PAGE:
Feedback: After retrieving related entities from the external data source for each entity in the local results, the local data source combines the local and external results and presents them to the user. For each entity in the local data source, the local data source creates an entry in the results with information about both the local entity and its related external ones. The user informs the local data source whether some matched entities are relevant. The local data source collects the feedback and computes some effectiveness metric to measure the quality of retrieved information for each entity from an external database. We use the well-known effectiveness metric of mean reciprocal rank (MRR), which is the inverse of the position of the first relevant tuple in the list of matched entities. The local data source uses this feedback to modify its strategy and propagates them to the external data sources so they can adapt their strategies according to the feedback.

3 Learning Mechanisms

The main dilemma of online learning is to balance exploiting the information known so far to deliver accurate results in the short run and exploring new actions that have not been tried before to gain more knowledge and eventually learn a more accurate model in the long run. If an online learning method focuses on the former, it might not improve its model significantly over time. Popular algorithms to balance exploration and exploitation in information systems, such as UCB-1, assume the environment is static, where the distribution of (positive) feedback for each action is fixed. This assumption does not hold in our setting, as both local and external data sources may learn to revise their strategies of submitting queries and returning answers. Thus, the success of an external query may vary over time.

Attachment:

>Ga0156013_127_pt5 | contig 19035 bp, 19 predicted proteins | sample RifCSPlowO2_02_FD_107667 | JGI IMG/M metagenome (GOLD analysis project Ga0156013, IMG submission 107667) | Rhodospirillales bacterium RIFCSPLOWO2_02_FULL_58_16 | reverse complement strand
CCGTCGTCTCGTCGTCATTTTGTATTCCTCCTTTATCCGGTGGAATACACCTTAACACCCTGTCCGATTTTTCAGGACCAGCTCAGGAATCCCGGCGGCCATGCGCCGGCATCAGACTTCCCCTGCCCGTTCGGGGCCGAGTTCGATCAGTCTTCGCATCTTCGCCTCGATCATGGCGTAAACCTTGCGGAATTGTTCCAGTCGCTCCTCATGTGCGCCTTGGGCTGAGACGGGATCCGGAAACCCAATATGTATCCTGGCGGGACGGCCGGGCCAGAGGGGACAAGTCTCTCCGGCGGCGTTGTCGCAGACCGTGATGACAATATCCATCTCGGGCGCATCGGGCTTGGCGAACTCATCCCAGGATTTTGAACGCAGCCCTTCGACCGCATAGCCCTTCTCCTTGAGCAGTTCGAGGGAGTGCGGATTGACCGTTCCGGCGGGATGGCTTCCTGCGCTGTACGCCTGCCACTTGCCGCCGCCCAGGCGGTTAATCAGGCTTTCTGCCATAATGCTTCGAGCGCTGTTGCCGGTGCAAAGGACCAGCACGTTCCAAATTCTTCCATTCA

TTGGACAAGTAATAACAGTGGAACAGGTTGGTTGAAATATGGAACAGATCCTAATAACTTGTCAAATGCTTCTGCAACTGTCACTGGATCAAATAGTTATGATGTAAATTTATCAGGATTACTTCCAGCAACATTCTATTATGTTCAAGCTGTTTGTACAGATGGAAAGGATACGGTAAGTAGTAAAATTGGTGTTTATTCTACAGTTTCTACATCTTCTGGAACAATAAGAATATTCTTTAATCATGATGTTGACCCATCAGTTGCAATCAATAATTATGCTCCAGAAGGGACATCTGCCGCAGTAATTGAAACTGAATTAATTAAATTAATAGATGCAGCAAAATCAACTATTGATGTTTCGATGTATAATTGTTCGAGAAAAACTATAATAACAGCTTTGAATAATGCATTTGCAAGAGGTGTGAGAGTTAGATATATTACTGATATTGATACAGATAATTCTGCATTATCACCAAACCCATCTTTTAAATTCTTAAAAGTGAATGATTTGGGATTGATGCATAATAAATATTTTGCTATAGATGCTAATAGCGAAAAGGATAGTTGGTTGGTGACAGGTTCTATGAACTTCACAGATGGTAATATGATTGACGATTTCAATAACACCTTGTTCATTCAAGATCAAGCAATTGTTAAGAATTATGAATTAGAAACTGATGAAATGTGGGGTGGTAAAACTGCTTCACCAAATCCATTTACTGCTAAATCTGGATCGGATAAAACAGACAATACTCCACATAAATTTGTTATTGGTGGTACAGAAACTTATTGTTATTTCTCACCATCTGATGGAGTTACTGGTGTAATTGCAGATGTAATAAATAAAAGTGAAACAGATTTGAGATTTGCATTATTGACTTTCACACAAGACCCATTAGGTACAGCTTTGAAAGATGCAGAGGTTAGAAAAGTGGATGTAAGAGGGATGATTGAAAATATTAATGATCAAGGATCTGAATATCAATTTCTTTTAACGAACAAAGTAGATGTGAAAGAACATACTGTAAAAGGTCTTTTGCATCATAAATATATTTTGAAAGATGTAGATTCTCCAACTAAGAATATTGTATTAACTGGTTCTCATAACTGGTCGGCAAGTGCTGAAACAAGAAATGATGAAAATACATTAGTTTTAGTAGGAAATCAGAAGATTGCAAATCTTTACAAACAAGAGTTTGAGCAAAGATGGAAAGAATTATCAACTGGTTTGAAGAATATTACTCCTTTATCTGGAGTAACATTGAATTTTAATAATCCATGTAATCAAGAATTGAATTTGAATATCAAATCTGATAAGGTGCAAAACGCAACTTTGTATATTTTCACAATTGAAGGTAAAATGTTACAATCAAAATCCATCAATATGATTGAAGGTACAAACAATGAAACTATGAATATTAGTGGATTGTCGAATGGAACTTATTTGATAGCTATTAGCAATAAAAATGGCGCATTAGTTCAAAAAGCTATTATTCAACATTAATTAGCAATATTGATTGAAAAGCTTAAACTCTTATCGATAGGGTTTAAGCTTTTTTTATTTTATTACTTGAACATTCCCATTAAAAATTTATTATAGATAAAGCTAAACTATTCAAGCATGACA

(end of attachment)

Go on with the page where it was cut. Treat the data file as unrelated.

Learning: in Dynamic Settings: We use an online learning algorithm called Roth and Erev, which is effective in both static and dynamic environments [roth1995learning, mccamish2018data]. Our modified Roth and Erev algorithm implicitly reinforces probabilities proportional to user feedback and selects queries to send or results to return using their respective probabilities. Given is the local data sources strategy at time , we have where in matrix maintains the accumulated reward of using keyword query to express the entity and query pair over the course of interaction up to round . is updated using the following formula in which is the value associated with user feedback (MRR) and is the learning rate.


A similar learning method is used for external data sources.